International riders make long trek to U.S.

Germany’s Theresa Bäum rides during her qualification run. Bäuml finished in 38.69 seconds to take fourth place.

Photo by Beau Bearden.

Germany’s Theresa Bäum rides during her qualification run. Bäuml finished in 38.69 seconds to take fourth place.

KINGMAN – For Germany’s Theresa Bäuml, Norway’s Mette Fidje and Italy’s Sara Trentini, this weekend’s TrialGP Wagner Cup at the Hualapai Mountain Park is the first taste of competition in the United States. The trio knew for at least a year or more they would get the opportunity to travel to the U.S., making it a special experience.

“It’s surreal, really,” Fidje said. “It’s amazing.”

The trio of international riders weren’t the only ones making their U.S. debut, but they didn’t disappoint during Friday’s qualifications. Bäuml led the way in fourth at 38.69 seconds, followed by Fidje in seventh at 46.55 seconds and Trentini in 10th.

All three spoke about the long flights to America and Fidje made sure her family could join her.

“My entire family and I are here – my sister, mother and father,” Fidje said. “For me, it’s a good experience to have them with me. I want my family to have the same experience as me and be part of the journey.”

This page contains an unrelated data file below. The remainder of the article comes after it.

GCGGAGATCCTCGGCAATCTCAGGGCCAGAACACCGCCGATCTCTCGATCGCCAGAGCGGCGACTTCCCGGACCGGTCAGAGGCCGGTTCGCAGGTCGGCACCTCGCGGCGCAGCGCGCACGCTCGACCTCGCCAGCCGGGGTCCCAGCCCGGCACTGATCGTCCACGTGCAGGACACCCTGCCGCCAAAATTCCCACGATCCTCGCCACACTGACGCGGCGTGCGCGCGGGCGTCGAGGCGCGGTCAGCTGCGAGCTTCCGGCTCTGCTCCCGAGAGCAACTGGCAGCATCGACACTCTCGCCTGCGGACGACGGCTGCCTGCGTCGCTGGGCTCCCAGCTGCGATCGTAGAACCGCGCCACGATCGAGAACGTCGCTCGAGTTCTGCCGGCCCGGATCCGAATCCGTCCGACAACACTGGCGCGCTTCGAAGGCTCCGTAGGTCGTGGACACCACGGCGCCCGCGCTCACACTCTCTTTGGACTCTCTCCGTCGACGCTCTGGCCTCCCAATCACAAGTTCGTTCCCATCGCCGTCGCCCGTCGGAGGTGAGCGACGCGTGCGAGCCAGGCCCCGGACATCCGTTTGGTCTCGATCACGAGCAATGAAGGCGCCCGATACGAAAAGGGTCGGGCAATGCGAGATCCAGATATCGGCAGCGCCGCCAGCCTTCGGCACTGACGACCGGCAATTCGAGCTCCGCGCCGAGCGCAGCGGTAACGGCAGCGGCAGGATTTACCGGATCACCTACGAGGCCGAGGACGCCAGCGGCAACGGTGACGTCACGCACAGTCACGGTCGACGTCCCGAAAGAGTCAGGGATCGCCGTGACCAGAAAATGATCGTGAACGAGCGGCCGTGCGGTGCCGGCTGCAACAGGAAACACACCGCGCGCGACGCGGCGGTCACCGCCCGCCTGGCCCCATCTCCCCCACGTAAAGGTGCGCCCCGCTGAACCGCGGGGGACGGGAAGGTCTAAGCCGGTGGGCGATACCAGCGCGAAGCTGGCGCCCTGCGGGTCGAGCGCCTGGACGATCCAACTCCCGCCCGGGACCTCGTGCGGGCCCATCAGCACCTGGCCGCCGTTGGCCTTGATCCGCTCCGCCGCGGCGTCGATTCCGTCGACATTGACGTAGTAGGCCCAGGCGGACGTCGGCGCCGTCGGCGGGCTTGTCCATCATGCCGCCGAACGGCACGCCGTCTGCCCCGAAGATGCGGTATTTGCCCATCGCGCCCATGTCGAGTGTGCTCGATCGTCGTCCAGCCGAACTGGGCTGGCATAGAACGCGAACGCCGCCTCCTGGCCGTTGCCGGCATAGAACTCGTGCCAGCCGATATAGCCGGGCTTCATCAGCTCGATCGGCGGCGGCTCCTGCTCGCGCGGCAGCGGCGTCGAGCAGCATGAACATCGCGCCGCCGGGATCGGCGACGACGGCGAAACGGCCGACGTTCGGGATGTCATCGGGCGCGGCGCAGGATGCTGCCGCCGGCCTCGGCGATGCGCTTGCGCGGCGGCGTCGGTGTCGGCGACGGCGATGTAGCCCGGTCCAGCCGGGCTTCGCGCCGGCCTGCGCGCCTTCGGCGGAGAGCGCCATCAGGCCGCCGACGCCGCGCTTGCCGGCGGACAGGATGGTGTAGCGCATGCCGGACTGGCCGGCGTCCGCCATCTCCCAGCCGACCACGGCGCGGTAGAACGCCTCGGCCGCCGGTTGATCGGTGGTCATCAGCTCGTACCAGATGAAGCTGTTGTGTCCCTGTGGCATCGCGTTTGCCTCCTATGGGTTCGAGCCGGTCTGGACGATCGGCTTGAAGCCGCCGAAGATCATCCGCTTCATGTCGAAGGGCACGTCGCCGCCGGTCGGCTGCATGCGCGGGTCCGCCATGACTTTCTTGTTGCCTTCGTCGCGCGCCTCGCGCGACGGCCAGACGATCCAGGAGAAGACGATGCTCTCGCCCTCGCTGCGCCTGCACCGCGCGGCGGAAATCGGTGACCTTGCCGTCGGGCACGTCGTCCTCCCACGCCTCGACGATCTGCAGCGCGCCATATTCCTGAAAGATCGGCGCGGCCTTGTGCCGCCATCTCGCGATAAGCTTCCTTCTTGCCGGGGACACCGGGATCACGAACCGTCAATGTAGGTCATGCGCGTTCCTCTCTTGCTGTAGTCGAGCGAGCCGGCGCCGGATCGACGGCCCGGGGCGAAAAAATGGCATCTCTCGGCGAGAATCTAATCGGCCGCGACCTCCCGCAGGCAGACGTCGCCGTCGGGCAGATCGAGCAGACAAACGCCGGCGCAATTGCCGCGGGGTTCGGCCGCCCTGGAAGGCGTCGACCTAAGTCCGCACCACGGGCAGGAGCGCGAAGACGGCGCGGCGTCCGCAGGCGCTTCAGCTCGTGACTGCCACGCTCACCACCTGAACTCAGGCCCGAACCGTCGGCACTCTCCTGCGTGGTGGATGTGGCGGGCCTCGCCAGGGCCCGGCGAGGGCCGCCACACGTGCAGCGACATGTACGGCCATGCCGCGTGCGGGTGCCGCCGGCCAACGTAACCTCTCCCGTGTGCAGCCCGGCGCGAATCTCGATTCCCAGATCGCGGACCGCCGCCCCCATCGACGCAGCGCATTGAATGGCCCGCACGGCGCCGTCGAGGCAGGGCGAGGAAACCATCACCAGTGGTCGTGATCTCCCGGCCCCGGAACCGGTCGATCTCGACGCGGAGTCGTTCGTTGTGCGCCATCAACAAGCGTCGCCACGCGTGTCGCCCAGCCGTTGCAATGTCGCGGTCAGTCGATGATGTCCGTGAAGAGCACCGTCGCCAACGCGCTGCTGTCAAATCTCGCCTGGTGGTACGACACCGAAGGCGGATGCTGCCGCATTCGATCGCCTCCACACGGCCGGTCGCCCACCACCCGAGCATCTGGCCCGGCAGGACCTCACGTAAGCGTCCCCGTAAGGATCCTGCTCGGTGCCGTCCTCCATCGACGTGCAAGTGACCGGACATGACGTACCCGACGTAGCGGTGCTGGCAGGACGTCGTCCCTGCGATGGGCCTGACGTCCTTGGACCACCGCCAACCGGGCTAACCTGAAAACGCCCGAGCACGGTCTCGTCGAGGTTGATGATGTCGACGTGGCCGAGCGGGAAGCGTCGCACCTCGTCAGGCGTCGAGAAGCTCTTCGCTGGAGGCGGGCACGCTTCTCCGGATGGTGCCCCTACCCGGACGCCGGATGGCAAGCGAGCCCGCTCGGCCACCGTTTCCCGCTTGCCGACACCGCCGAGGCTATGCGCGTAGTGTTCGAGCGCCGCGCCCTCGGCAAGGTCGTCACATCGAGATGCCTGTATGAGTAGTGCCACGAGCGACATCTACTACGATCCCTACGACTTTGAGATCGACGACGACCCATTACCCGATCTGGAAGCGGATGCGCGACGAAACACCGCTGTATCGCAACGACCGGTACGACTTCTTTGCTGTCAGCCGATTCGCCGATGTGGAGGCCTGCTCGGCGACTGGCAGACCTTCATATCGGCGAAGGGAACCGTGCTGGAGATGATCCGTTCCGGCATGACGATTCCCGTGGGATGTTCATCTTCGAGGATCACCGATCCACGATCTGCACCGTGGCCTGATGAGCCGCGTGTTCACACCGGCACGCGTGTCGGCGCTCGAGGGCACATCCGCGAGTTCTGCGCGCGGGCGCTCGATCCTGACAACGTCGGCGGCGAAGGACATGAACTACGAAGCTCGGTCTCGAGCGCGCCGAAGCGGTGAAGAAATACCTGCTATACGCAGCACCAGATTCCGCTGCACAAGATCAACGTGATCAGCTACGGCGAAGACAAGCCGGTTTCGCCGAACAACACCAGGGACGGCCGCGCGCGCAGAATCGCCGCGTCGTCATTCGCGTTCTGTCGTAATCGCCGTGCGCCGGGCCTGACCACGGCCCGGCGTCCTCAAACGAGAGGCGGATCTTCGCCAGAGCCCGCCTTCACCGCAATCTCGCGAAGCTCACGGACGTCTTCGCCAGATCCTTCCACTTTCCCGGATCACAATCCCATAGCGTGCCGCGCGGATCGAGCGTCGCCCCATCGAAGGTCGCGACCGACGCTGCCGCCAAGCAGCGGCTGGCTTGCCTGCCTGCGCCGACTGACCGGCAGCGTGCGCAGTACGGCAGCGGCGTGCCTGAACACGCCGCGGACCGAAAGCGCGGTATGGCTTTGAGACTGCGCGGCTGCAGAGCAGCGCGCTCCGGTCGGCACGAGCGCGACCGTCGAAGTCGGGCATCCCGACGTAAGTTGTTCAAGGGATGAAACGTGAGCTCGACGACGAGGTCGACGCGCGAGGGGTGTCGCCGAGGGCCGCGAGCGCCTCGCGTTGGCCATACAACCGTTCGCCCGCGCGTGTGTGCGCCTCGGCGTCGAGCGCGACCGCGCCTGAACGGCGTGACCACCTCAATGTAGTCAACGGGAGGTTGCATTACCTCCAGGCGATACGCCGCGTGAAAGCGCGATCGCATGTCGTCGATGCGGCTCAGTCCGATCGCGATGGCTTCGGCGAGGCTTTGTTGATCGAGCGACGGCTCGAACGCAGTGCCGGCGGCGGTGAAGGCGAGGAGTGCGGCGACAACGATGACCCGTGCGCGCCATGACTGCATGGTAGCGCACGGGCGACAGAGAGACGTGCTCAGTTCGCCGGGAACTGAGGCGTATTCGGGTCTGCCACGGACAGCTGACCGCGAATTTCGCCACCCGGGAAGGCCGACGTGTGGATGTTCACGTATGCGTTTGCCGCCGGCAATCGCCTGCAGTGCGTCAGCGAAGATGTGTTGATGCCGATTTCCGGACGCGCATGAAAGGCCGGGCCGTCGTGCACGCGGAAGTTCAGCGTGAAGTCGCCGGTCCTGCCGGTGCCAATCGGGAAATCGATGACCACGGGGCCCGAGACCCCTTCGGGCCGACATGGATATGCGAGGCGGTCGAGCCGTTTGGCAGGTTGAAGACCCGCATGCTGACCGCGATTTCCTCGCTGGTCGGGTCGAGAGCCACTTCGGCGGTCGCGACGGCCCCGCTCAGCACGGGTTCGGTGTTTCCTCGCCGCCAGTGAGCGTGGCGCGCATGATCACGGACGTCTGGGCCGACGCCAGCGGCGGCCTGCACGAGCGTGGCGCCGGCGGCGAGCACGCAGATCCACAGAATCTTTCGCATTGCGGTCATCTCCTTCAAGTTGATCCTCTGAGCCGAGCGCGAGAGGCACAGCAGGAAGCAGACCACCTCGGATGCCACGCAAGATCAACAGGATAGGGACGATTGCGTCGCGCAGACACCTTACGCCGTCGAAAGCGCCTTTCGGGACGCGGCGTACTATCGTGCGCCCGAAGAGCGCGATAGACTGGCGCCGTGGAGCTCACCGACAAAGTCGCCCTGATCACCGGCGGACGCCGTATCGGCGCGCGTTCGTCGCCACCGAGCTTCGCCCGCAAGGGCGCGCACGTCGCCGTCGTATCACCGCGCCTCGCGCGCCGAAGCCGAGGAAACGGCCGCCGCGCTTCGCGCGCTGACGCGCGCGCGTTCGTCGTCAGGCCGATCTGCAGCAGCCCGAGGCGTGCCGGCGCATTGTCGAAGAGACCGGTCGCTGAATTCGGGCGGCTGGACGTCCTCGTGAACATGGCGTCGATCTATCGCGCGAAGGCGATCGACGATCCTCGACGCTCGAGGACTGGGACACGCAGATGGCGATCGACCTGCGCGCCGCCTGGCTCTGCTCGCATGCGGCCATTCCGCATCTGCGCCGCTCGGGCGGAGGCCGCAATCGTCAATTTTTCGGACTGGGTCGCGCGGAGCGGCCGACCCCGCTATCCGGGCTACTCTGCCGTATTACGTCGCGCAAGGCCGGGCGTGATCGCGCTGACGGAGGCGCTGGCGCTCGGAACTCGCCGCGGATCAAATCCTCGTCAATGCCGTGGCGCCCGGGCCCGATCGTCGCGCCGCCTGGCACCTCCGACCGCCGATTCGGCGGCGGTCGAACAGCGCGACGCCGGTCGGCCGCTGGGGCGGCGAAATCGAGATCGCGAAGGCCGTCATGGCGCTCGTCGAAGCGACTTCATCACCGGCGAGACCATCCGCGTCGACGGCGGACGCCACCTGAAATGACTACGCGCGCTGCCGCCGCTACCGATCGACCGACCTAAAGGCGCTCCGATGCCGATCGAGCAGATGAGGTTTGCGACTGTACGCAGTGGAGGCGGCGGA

America is just the first stop on that journey, however, as the TrialGP World Championship women’s series goes to the Czech Republic, Italy and then Spain.

When Fidje was researching Kingman, she knew it was going to be hot. Nevertheless, it’s still been an adjustment.

“It’s a lot colder at home,” Fidje said. “We had a bad summer this year. So it has been quite cold all the way up to now. It’s like 20 degrees Celsius (68 degrees Fahrenheit) at max.”

Trentini, however, didn’t feel the weather was much different from home.

“It’s the same weather as Italy,” she said. “Maybe a little bit hotter, but it’s OK.”

Another adjustment for the riders is the challenging course set up in the Hualapais.

“The track is a bit tricky,” Bäuml said. “The rocks are a bit curved and there’s not a lot of grip. It’s a bit different.”

For Phoenix’s Bryan Roper, on the other hand, the course isn’t unfamiliar. While he said 95 percent of the lines are new stuff that he hasn’t run, he still felt comfortable competing in his home state.

“This is awesome to have all the top riders be right here in ‘my backyard,’” Roper said. “Even though it’s still three hours away and I basically just come up here for the local events and Nationals, I still obviously have rode the most here out of any of the other competing riders.”

Despite his advantage, Roper didn’t fare as well as he would have liked – finishing 16th in qualifications. Nevertheless, the qualifications were run with a time limit to set up the field for Saturday and today. During actual competition, riders can take their time to complete the course without touching their feet to the ground.

Full results of Saturday’s competition can be found online at